Without NBA, we show that maximum cardinality single-sink UFP is hard to approximate to within a factor n^(0.5-\eps) even when all demands lie in a small interval [1,1+delta] where delta>0 (but has polynomial input size). This is very sharp since when delta=0, this becomes a maximum flow problem.

3. 5. (úterý [Tuesday], 14:00, MFF UK Malá Strana S7)

Dušan Knop, Martin Koutecký: Applications of the n-fold IP technique and open problems

Abstract: We will briefly recall the tool of n-fold integer programming and show two applications: in scheduling (the P||C_max problem) and to the Closest String problem. Both applications yield FPT results which have been
known, but using n-fold IP gives exponentially better runtimes. Thus we are interested in proving lower bounds - how close are we to the optimum? Also, we believe some estimates made for the general n-fold IP problem might be too pessimistic in our specific instances and that the actual runtime is even better, but we cannot prove this currently. We will present these open problems in an accessible way.

19. 4., 26. 4. 2016 (úterý [Tuesday], 14:00, MFF UK Malá Strana S7)

Giorgi Nadiradze and Andreas Wiese. On approximating strip packing with a better ratio than 3/2. SODA 2016.
(referuje Pavel Veselý)

Abstract: In the strip packing problem we are given a set of rectangular items that we want to place in a strip of given width such that we minimize the height of the obtained packing. It is a very classical two-dimensional packing problem that has received a lot of attention and it has applications in many settings such as stock-cutting and scheduling. A straight-forward reduction from Partition shows that the problem cannot be approximated with a better absolute factor than 3/2. However, this reduction requires the numeric values to be exponentially large. In this paper, we present a (1.4 + ε)-approximation algorithm with pseudo-polynomial running time. This implies that for polynomially bounded input data the problem can be approximated with a strictly better ratio than for exponential input which is a very rare phenomenon in combinatorial optimization.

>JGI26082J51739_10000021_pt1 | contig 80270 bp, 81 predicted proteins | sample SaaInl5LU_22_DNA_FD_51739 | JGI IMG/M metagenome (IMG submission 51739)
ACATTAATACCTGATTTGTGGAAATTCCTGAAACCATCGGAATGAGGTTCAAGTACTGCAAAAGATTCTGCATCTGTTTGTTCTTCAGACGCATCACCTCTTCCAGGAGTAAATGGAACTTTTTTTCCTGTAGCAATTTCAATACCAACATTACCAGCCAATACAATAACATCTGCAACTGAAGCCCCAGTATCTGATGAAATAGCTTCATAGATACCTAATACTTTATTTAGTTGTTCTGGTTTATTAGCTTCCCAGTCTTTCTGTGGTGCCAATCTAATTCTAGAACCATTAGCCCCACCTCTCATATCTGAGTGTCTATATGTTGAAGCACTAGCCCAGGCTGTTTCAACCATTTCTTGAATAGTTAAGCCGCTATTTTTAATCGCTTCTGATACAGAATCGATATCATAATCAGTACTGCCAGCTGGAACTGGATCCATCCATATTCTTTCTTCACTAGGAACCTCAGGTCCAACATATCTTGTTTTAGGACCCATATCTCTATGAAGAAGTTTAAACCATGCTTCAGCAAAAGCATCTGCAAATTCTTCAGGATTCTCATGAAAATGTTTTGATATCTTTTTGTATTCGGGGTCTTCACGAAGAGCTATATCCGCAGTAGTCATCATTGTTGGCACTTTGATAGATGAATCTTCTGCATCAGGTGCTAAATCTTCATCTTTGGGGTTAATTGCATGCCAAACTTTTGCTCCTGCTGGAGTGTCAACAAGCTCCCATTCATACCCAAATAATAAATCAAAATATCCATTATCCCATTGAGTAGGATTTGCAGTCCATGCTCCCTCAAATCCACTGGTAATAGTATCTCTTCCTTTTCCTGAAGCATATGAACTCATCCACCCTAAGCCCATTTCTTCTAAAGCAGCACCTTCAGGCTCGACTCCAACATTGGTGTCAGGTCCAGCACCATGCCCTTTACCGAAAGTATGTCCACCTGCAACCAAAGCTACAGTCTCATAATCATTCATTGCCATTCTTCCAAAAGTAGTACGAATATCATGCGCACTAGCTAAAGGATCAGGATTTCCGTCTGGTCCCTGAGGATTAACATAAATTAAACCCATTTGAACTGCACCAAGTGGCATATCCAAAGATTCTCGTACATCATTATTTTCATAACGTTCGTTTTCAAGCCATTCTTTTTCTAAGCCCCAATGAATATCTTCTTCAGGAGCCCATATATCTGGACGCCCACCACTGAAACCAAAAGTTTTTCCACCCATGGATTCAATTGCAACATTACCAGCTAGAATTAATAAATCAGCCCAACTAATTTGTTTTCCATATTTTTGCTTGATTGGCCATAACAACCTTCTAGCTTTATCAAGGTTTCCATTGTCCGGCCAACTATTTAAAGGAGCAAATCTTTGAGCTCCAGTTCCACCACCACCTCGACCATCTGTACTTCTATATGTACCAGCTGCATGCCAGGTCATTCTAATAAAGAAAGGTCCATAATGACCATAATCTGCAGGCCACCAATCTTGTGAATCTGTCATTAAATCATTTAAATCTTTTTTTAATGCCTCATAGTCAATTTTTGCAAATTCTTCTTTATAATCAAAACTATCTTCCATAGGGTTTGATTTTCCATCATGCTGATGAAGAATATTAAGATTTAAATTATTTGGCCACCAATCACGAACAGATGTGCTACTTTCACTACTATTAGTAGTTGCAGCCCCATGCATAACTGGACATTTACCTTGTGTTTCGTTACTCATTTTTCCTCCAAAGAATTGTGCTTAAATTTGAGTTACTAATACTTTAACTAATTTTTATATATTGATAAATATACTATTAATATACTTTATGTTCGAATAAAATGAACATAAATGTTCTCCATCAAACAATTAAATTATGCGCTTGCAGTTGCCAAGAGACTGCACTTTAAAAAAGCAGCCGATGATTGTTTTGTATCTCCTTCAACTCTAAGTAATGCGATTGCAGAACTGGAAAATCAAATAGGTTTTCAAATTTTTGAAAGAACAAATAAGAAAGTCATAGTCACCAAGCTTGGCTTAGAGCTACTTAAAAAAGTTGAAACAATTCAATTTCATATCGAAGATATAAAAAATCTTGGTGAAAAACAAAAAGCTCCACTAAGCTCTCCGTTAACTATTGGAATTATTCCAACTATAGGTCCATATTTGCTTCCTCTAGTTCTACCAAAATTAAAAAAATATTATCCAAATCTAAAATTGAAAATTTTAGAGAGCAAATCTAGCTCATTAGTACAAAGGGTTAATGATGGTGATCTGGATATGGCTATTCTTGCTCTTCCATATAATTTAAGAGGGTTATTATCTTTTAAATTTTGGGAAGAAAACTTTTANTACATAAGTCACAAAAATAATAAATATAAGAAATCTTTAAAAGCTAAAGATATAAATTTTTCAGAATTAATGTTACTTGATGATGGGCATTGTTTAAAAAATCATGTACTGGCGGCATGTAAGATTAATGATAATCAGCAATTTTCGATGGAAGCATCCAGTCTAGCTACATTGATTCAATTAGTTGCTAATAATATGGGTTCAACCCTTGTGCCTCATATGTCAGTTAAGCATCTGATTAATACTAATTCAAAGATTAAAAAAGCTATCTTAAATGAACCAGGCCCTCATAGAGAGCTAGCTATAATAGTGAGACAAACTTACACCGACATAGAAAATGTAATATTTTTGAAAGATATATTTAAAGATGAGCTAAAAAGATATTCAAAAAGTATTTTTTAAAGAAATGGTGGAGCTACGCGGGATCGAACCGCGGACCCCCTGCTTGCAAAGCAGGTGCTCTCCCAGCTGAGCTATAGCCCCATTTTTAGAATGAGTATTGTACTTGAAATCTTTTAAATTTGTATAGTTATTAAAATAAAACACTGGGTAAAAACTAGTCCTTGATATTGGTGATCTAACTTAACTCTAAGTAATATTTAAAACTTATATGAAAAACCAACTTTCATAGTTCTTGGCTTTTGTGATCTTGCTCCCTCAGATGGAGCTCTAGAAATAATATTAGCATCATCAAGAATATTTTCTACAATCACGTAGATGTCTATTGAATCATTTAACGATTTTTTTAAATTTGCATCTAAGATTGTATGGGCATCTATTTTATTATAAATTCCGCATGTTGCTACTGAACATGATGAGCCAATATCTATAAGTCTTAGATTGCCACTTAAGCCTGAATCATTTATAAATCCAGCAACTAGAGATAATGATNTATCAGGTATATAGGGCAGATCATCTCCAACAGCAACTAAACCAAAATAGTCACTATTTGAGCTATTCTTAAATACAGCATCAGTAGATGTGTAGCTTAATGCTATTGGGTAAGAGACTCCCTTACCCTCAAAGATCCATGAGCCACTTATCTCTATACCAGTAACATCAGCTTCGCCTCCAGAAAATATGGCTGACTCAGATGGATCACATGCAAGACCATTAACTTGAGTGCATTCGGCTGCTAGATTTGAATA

Our algorithm is based on a structural lemma proving that there is a packing of height (1.4 + ε)OPT that allows a partition of the packing area into few rectangular boxes. These boxes have the property that they decouple the packing decisions for the items that are thin and high, wide and narrow, or large in both dimensions. The interaction of these item types is typically a major problem when designing algorithms and our partition completely solves this. Particularly difficult are items that are thin and high since a single one of them can increase the optimal packing height significantly if placed wrongly and there can be up to Ω(n) of them. For those items the box partition is even fine grained enough so that all items in a box have essentially the same height. This reduces the usually difficult packing decisions for these items to a problem that can be solved easily via a pseudo-polynomial time dynamic program.

The mentioned reduction from Partition also breaks down if we allow to drop a constant number of input items (while the compared optimal solution cannot do this). We show that then we can approximate the problem much better and present a polynomial time algorithm computing a packing of height at most (1 + ε)OPT that needs to drop at most Oε(1) items.

5. 4. 2016 (úterý [Tuesday], 14:00, MFF UK Malá Strana S7)

Martin Koutecký: Metatheorems simplified

Abstract: Algorithmic metatheorems like Courcelle's theorem are powerful tools in parameterized complexity for proving several tractability results at once which makes them highly relevant. On the other hand, it seems that most of their proofs are quite involved. Moreover, when one wants to show an extension of metatheorems like Courcelle's, it seems hard to "interface" with existing results in order not to "reinvent the wheel", that is, reprove